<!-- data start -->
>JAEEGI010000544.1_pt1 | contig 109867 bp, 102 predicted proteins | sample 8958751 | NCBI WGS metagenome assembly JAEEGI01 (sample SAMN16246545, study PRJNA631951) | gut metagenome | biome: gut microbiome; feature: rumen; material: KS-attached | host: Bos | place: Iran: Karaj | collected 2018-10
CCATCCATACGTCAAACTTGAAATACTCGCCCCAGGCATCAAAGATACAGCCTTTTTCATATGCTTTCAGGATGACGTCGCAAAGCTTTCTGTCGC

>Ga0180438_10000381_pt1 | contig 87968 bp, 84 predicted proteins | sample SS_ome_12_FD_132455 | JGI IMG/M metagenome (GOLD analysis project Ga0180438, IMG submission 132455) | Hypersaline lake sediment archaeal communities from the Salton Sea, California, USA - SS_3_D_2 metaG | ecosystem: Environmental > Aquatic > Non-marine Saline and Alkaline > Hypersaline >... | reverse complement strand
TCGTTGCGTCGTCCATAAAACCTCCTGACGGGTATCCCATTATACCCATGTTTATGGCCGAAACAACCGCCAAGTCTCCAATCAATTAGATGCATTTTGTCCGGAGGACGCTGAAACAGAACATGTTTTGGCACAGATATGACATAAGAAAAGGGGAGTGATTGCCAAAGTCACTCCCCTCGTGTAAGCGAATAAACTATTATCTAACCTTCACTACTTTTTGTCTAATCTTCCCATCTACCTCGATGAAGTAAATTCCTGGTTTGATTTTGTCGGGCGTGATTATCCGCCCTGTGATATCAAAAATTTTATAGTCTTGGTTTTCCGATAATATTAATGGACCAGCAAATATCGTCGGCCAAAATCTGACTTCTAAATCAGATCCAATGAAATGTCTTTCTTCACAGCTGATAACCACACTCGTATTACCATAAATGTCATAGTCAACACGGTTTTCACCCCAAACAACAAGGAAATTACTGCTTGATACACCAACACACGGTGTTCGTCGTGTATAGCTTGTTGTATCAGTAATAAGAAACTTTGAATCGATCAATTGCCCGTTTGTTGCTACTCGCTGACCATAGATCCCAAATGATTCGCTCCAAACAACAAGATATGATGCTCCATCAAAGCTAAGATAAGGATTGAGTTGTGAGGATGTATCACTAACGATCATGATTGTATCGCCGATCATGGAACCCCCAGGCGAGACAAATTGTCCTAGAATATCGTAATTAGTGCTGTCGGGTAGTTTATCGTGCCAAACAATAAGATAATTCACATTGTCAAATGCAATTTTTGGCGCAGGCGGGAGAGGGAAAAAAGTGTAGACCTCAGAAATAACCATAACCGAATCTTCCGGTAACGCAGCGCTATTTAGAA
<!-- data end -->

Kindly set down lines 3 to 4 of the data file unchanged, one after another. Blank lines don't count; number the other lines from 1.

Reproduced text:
>Ga0180438_10000381_pt1 | contig 87968 bp, 84 predicted proteins | sample SS_ome_12_FD_132455 | JGI IMG/M metagenome (GOLD analysis project Ga0180438, IMG submission 132455) | Hypersaline lake sediment archaeal communities from the Salton Sea, California, USA - SS_3_D_2 metaG | ecosystem: Environmental > Aquatic > Non-marine Saline and Alkaline > Hypersaline >... | reverse complement strand
TCGTTGCGTCGTCCATAAAACCTCCTGACGGGTATCCCATTATACCCATGTTTATGGCCGAAACAACCGCCAAGTCTCCAATCAATTAGATGCATTTTGTCCGGAGGACGCTGAAACAGAACATGTTTTGGCACAGATATGACATAAGAAAAGGGGAGTGATTGCCAAAGTCACTCCCCTCGTGTAAGCGAATAAACTATTATCTAACCTTCACTACTTTTTGTCTAATCTTCCCATCTACCTCGATGAAGTAAATTCCTGGTTTGATTTTGTCGGGCGTGATTATCCGCCCTGTGATATCAAAAATTTTATAGTCTTGGTTTTCCGATAATATTAATGGACCAGCAAATATCGTCGGCCAAAATCTGACTTCTAAATCAGATCCAATGAAATGTCTTTCTTCACAGCTGATAACCACACTCGTATTACCATAAATGTCATAGTCAACACGGTTTTCACCCCAAACAACAAGGAAATTACTGCTTGATACACCAACACACGGTGTTCGTCGTGTATAGCTTGTTGTATCAGTAATAAGAAACTTTGAATCGATCAATTGCCCGTTTGTTGCTACTCGCTGACCATAGATCCCAAATGATTCGCTCCAAACAACAAGATATGATGCTCCATCAAAGCTAAGATAAGGATTGAGTTGTGAGGATGTATCACTAACGATCATGATTGTATCGCCGATCATGGAACCCCCAGGCGAGACAAATTGTCCTAGAATATCGTAATTAGTGCTGTCGGGTAGTTTATCGTGCCAAACAATAAGATAATTCACATTGTCAAATGCAATTTTTGGCGCAGGCGGGAGAGGGAAAAAAGTGTAGACCTCAGAAATAACCATAACCGAATCTTCCGGTAACGCAGCGCTATTTAGAA